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Bricklayer

Brickie

Bricklayers lay bricks, pre-cut stone and concrete blocks in mortar. They construct, extend and repair domestic and commercial buildings, and other structures such as foundations, walls, chimneys or decorative masonry work. Bricklaying offers a real sense of achievement. At the end of a project, you’ll see the results and be able to say, ‘I built that’.

Average salary*

£17000

-

£40000

Typical hours per week

42 - 44

Number employed in the UK

72,240

How to become a bricklayer

There are several routes to becoming a bricklayer. You can gain the qualifications you need by doing a college course, an apprenticeship or on the job training.

You should explore these routes to find which one is right for you. Although some options will list qualification requirements, many employers are more interested in people who are enthusiastic, willing to learn and able to follow instructions.

You may need a Construction Skills Certification Scheme (CSCS) card to work on a construction site.

College

Your local college or training provider may offer courses such as a Level 1 Certificate in Construction Skills, Level 2 Diploma in Bricklaying or Level 2 Diploma in Trowel Occupations.

You’ll need:

  • 2 or fewer GCSEs at grades 3 to 1 (D to G), or equivalent (level 1 course)
  • 2 or more GCSEs at grades 9 to 3 (A* to D), or equivalent (level 2 course).

Some colleges offer part-time, short courses in bricklaying which could be a good way to find out if this job is for you, especially if you have no experience or are thinking of changing career.

Apprenticeship

An apprenticeship with a construction firm is a good way into the industry.

Apprenticeships are open to anyone over the age of 16. As an apprentice, you will be fully employed by your company and expected to work a minimum of 30 hours a week. Your time will be split between on-the-job experience and a college or training provider.

An intermediate bricklaying apprenticeship offers two years of on-the-job training and time with a training provider. For this, you’ll need GCSEs (including English and maths), or equivalent qualifications.

Work

If you can get a job as a construction site labourer, your employer may provide training so you can become qualified.

Work experience

To help decide whether this job is for you, further your skills and impress employers, you could gain some work experience.

Skills

Additional skills which may benefit anyone considering a job as a bricklayer include:

  • Knowledge of building and construction
  • Be thorough and pay attention to detail
  • Ability to work well with others
  • Be flexible and open to change
  • Patience and the ability to remain calm in stressful situations
  • Ambition and a desire to succeed
  • Ability to work well with your hands
  • Able to carry out basic tasks on a computer or hand-held device

What does a bricklayer do?

As a bricklayer, you will be responsible for one of the most important elements of construction within the housing industry. Duties include laying bricks, measuring out areas, and repairing or maintaining existing structures.

The job role of a bricklayer includes the following duties:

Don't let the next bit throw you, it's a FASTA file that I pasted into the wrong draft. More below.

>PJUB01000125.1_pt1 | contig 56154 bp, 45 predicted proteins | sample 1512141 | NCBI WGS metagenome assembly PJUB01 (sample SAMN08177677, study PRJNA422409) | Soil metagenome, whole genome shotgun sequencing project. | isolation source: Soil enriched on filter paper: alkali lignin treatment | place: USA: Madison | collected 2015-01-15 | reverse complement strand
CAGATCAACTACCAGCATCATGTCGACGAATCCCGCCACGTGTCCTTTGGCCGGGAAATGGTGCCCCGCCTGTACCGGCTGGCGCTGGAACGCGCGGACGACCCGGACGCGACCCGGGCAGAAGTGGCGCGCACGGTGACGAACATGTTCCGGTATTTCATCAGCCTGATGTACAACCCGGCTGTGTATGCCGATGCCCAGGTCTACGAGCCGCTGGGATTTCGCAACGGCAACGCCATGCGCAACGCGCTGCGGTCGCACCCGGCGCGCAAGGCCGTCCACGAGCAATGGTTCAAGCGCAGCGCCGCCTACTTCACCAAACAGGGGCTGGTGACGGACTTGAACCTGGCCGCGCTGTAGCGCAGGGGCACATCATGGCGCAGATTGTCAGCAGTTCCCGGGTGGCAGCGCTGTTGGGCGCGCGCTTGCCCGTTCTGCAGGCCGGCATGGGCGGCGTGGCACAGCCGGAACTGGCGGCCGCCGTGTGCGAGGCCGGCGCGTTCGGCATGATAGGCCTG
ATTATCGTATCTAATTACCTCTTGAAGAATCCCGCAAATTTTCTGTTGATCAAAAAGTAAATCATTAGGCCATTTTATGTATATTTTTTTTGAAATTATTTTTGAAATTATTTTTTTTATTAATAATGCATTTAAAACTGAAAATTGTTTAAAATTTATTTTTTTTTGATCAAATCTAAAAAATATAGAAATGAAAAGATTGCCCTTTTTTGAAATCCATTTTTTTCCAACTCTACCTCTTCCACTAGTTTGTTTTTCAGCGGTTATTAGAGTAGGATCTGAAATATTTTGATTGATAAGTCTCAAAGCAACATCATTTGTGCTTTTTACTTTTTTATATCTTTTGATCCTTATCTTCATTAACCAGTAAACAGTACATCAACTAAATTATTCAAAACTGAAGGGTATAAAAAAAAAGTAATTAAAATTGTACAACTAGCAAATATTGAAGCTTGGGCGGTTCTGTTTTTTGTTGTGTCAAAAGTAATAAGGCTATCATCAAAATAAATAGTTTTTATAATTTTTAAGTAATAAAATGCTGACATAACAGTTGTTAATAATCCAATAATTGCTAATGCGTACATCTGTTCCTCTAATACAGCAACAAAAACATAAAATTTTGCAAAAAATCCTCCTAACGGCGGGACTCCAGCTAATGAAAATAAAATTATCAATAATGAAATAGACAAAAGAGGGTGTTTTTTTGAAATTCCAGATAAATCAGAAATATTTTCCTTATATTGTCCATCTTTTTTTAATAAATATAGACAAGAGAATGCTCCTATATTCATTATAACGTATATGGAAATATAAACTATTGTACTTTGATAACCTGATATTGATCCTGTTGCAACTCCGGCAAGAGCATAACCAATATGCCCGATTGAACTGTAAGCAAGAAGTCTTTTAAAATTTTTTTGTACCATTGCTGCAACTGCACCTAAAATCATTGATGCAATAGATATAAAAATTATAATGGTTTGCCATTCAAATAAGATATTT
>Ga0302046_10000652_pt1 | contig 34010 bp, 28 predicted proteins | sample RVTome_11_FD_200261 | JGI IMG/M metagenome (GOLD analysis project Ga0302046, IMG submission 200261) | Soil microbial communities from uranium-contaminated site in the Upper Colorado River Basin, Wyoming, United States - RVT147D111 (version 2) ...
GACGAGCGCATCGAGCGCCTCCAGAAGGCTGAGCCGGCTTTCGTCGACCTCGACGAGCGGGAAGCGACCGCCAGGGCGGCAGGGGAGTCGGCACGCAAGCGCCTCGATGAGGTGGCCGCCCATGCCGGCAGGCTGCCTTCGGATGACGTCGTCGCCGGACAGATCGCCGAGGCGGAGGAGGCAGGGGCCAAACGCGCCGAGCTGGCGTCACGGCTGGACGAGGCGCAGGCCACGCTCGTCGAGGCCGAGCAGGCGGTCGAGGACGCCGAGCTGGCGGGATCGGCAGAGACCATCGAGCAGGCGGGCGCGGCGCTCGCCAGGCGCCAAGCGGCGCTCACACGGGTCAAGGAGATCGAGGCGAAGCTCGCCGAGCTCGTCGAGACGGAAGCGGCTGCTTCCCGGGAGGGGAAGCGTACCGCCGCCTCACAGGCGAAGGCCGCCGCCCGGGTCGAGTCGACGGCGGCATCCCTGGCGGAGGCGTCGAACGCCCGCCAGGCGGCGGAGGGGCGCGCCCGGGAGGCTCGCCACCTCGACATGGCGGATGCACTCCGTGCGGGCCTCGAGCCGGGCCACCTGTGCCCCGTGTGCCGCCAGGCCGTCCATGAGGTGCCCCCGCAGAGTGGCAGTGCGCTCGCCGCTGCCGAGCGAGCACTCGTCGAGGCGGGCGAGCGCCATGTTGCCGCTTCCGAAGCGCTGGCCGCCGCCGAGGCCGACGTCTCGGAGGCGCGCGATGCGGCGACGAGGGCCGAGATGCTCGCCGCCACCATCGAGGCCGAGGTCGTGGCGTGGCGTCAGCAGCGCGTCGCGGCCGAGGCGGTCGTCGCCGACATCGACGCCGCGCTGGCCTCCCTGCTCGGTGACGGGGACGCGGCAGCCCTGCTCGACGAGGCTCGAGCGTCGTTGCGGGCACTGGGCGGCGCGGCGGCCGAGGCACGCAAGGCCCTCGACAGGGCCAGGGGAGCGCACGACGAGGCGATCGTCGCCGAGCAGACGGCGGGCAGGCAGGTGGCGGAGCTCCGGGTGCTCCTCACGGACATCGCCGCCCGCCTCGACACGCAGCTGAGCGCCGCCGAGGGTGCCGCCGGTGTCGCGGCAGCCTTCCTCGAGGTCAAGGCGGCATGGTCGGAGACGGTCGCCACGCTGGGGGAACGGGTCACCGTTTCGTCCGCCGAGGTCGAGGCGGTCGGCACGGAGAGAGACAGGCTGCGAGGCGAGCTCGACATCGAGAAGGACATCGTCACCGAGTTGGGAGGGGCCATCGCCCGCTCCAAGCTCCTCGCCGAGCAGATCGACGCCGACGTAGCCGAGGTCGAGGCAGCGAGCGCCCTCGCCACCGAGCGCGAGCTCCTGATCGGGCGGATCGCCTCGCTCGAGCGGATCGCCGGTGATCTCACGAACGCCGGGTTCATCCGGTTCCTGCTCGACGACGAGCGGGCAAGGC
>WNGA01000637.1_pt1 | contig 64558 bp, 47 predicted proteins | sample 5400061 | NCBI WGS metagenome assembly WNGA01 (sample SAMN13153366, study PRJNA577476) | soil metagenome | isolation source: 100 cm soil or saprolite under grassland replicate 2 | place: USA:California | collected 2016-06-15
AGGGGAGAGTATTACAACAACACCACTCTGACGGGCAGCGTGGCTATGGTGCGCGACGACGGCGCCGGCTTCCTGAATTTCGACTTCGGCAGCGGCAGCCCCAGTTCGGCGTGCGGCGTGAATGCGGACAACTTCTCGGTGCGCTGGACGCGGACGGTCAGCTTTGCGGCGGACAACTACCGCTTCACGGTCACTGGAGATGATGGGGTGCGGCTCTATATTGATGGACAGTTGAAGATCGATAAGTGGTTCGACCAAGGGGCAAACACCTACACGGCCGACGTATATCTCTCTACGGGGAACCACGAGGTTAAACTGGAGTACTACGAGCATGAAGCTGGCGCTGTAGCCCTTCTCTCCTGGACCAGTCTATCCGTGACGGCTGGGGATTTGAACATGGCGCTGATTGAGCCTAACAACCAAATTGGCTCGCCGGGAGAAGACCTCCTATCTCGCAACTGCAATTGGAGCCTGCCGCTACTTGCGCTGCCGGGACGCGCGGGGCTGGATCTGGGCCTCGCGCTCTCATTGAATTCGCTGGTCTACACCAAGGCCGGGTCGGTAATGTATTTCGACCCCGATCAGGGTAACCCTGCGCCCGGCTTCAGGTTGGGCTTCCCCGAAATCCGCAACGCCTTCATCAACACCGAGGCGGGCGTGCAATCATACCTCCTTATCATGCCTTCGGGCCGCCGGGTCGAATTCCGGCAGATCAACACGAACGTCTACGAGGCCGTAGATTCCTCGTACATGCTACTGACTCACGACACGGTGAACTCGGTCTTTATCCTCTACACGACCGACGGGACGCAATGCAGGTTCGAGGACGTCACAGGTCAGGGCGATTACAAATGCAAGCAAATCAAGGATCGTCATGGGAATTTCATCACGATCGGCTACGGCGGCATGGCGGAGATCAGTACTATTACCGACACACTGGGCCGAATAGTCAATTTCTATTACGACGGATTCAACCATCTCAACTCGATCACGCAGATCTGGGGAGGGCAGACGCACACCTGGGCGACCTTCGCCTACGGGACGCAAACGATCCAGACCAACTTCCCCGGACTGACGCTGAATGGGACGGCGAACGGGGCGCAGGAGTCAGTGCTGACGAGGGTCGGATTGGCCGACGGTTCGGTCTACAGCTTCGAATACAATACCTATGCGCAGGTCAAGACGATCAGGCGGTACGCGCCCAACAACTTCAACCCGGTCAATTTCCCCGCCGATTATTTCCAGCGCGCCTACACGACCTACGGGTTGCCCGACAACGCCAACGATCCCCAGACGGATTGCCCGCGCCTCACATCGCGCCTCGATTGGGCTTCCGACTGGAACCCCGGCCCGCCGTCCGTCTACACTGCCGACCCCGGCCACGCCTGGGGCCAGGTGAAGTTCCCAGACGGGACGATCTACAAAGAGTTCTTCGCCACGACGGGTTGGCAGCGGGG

• Laying bricks
  • Applying or removing mortar with a trowel
  • Working accurately from detailed plans and specifications
  • Sealing foundations with damp-resistant materials
  • Using spirit levels and plumb lines to check building alignment
  • Using hand tools, power tools and brick-cutting machines
  • Constructing arches and ornamental brickwork
  • Repairing and maintaining building blocks
  • Measuring out build areas and setting out the first rows of bricks and damp course
  • Working outdoors on construction sites, in all weathers and at height.

How much could you earn as a bricklayer?

The expected salary for a bricklayer varies as you become more experienced.

  • A newly trained bricklayers construction salary can be in the region of £17,000 - £20,000
  • Trained with experience bricklayers can earn in the region of £20,000 - £30,000
  • Senior or master bricklayers can earn in the region of £30,000 - £40,000

Salaries typically depend on location, employer and any overtime you may do. 

* Salaries have been collected from multiple industry sources and have been updated as of 2019


Jobs

Check out the latest vacancies: 

As these are external websites, the number of job vacancies related to your preferred job role may vary.

Career path and progression

Once you’ve trained as a bricklayer, you could progress to a role as a site supervisor or foreman and earn a higher salary. There are also senior roles as construction managers, or you could start your own business and work as a self-employed subcontractor.

You could specialise in one area of bricklaying such as estimating, training, heritage restoration, or stonemasonry. With a Personal Track Safety (PTS) Card you could work on or near a railway line.

Progression Opportunities

Explore the progression opportunities below

  • Current role Bricklayer Highly in demand, bricklayers construct & repair different structures unique to ...
    Read more
  • Current role Construction manager Construction managers are required to handle the practical side of managing & pl...
    Read more
  • Current role Self-employed contractor A self-employed contractor or sub-contractor runs his or her own construction bu...
    Read more
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